Beyond the 100th Meridian

Literature Reviews

David Dary: The Santa Fe Trail – Its History, Legends and Lore

The Great Western Highway Francisco Coronado. Juan de Oñate. William Becknell. Kit Carson. Jedediah Smith. Bent’s Old Fort. Fort Union. Fort Larned. Fort Dodge. Raton Pass. Glorieta Pass. Names resounding with history, lore, enterprise, bravery and honor; conjuring up images of treks and trading posts, stagecoaches and scouts, gunfights and gold seekers, cowboys and cavallery […]

Read More
Literature Reviews

Tom Bahti / Mark Bahti / Bruce Hucko: Southwestern Indian Arts and Crafts

The wealth of Indian arts and crafts, marvelously presented Did you know that the squash blossom necklace, probably the most recognizable of all Navajo jewelry designs, was an innovation only introduced during the 1870s? That most of the pottery produced in Isleta Pueblo is made by only two families? That the famous Zuñi cluster jewelry […]

Read More
Literature Reviews

Rina Swentzell / Luci Tapahonso / Tony Chavarria (eds.): Here, Now, and Always – Voices of the First Peoples of the Southwest

“We are the people.” “I am here. I am here, now. I have been here, always.” Edmund J. Ladd (Zuñi). In 1989, the Museum of Indian Arts and Culture in Santa Fe, NM, began to put together a project designed to present Native American culture, traditions, and contemporary life from an Indian point of view: […]

Read More
Literature Reviews

John Steinbeck: Novels 1942 – 1952 (Library of America)

A Nobel Laureate’s Eden and Our Many Faults and Failures. Whenever “the great American novel” comes up in conversation, the names most frequently bandied about are Fitzgerald (“The Great Gatsby”), Faulkner (“The Sound and the Fury”), Hemingway (“The Old Man and the Sea”) – and John Steinbeck, chronicler of rural California and the ordinary man’s […]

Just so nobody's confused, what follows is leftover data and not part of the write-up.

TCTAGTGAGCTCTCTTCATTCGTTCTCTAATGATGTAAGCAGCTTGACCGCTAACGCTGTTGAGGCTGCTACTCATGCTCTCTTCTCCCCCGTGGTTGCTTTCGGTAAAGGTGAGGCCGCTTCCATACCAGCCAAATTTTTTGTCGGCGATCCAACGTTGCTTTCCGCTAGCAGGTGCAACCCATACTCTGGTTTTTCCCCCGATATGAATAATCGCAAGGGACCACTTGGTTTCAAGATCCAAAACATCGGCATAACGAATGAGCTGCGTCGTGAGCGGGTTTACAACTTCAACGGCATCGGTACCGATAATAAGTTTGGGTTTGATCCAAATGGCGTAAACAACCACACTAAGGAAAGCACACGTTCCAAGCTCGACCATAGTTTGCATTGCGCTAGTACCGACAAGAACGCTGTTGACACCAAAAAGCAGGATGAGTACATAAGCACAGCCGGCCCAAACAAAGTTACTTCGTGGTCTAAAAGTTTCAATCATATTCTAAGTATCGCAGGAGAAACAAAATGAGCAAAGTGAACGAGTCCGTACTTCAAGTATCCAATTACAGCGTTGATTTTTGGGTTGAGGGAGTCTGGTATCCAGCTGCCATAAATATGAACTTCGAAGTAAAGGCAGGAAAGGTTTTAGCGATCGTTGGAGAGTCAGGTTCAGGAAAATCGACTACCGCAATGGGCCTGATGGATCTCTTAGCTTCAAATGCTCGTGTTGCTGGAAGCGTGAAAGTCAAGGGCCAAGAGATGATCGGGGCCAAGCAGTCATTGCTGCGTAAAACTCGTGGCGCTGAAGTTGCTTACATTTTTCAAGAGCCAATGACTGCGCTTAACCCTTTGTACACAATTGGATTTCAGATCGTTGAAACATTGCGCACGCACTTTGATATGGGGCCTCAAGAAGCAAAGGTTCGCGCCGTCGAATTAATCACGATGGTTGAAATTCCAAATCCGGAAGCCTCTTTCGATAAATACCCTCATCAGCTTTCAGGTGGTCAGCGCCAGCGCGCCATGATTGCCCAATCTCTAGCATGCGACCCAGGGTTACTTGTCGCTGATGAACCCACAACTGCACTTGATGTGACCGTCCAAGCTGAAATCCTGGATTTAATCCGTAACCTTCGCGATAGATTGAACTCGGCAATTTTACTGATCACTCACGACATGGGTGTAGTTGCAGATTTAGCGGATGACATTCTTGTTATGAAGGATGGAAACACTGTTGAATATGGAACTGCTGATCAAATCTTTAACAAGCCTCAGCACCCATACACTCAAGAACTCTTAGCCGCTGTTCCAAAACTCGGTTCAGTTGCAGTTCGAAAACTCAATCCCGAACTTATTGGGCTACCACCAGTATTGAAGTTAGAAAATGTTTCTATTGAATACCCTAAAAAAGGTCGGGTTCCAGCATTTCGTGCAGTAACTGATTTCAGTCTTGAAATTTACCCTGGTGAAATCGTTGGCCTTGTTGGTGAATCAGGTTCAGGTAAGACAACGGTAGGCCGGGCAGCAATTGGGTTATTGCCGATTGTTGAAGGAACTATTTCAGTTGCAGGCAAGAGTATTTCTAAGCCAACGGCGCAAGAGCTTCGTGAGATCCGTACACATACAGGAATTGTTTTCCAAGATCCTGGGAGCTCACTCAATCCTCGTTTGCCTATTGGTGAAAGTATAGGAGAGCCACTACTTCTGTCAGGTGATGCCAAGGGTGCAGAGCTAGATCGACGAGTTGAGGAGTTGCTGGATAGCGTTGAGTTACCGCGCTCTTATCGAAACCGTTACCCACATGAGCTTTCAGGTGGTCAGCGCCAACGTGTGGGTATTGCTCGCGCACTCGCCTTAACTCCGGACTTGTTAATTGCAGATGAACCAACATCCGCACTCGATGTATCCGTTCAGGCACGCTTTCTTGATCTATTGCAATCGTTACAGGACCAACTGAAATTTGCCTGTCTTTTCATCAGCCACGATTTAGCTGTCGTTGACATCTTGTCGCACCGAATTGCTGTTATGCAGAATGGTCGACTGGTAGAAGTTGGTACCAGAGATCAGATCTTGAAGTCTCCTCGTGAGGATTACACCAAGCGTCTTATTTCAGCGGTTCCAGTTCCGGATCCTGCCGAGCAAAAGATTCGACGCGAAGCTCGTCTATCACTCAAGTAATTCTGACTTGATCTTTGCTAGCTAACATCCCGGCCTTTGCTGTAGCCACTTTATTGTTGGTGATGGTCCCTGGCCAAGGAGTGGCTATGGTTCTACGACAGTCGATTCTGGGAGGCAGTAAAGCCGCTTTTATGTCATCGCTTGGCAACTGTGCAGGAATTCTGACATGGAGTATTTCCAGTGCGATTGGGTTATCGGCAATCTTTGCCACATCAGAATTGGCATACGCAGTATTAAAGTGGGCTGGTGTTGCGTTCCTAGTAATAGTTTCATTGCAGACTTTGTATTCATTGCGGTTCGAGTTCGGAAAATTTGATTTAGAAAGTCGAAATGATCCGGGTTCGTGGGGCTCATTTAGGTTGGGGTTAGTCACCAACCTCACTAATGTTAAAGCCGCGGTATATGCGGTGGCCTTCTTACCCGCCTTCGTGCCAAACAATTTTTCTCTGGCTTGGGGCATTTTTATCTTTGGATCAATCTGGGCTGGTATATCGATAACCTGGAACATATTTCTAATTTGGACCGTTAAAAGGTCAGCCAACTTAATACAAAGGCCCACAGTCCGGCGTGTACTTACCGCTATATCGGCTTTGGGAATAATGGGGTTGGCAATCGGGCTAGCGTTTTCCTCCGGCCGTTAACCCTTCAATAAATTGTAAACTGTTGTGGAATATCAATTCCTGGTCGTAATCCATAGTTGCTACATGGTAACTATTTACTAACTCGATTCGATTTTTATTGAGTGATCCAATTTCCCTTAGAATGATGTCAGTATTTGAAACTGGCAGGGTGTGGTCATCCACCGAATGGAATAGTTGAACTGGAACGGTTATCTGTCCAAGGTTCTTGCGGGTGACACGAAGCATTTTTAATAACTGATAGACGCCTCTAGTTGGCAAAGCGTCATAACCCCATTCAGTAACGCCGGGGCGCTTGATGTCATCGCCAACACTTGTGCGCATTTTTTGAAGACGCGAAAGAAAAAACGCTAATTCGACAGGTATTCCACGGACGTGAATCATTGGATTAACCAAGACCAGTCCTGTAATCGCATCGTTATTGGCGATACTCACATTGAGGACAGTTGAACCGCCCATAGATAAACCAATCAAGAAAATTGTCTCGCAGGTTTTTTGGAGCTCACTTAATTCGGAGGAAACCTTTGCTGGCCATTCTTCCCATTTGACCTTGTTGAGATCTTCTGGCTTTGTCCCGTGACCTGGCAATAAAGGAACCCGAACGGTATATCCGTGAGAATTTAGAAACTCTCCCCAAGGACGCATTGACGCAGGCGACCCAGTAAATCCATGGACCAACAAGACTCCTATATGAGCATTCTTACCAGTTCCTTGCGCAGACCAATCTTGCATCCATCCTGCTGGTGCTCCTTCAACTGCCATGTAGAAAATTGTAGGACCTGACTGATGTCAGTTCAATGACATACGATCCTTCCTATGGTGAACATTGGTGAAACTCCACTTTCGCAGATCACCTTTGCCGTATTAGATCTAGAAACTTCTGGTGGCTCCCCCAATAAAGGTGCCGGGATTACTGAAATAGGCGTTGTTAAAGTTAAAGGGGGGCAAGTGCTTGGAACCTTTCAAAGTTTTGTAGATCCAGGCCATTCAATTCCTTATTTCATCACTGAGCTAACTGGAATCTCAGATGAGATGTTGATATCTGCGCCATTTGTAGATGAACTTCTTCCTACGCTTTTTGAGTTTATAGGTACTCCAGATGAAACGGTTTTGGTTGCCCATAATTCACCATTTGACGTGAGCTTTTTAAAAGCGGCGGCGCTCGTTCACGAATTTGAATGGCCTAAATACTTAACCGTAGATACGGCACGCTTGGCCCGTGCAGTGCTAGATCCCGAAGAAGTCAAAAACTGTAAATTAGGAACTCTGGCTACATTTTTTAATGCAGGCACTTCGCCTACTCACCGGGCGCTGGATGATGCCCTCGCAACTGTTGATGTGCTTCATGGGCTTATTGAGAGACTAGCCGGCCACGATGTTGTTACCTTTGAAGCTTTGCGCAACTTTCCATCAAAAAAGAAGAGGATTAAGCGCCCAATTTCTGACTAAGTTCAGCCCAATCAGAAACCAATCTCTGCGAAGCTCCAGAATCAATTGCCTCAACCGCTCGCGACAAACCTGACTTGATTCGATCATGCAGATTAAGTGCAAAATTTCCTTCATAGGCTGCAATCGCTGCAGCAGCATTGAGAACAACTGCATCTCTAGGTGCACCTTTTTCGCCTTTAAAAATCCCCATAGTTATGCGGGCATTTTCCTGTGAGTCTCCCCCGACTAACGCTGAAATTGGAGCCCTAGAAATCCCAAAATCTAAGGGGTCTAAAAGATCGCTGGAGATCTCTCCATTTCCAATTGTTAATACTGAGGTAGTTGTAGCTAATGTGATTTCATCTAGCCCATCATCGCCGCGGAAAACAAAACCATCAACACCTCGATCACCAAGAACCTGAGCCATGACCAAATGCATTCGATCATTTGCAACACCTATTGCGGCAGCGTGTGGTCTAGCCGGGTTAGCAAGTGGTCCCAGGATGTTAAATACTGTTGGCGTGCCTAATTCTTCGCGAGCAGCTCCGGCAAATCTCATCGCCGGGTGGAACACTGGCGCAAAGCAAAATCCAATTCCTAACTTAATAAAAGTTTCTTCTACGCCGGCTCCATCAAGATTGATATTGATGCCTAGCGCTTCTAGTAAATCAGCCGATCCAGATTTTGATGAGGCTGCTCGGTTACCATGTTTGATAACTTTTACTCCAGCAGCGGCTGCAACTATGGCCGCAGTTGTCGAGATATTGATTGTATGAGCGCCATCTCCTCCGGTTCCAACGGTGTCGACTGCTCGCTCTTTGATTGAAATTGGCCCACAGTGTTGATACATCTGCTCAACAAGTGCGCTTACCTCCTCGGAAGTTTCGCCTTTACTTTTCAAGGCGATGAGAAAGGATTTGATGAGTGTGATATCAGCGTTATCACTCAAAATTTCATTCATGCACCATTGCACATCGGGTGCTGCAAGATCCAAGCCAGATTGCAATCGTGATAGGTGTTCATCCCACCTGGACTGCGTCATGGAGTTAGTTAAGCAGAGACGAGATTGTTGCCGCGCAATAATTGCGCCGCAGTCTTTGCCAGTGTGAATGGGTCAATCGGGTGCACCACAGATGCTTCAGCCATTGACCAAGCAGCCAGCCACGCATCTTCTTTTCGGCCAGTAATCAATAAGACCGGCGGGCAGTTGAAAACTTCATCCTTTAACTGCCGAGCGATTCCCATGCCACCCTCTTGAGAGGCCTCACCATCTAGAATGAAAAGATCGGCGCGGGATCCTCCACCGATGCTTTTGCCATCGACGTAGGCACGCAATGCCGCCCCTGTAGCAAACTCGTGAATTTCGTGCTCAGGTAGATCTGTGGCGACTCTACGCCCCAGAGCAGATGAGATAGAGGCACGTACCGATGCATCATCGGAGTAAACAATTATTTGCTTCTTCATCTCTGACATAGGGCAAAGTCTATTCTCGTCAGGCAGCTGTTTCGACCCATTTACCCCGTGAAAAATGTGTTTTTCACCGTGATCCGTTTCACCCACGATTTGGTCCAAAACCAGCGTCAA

Read More
Literature Reviews

Wallace Stegner: Remembering Laughter

Early hallmarks of Stegner’s greatest works. On the front porch of their Iowa farm house, Margaret Stuart and her sister Elspeth watch the arrival of the funeral guests of Margaret’s husband Alec. Having aged rapidly and before their time, they seem to be twins; although in fact there is a seven year age difference between […]

Read More
Literature Reviews

John Nichols: A Fragile Beauty

In Harmony With the Earth “An albatross around his neck” John Nichols called his 1974 novel The Milagro Beanfield War in an afterword to the book’s 1994 anniversary edition, because he felt that particularly after Milagro had, over multiple obstacles, been made into a 1988 movie directed by Robert Redford, it had eclipsed much of […]

Read More
Literature Reviews

Tony Hillerman: Sacred Clowns

One of the biggest highlights in an outstanding series. Against his editor’s counsel, Tony Hillerman switched from nonfiction to fiction writing over 30 years ago, with a story ultimately entitled “The Blessing Way;” introducing an (at the time) new type of hero and a new setting to the realm of the mystery novel – a […]

Read More
Literature Reviews

Sherman Alexie: The Toughest Indian in the World

Stories that make you think. Sherman Alexie’s narratives in The Toughest Indian in the World combine the author’s matter-of-fact, understated style with his edgy humor, irony and passion. The result is a collection of short stories (with numerous subplots) which will always make you think, sometimes make you laugh, and sometimes make you get angry. […]

Read More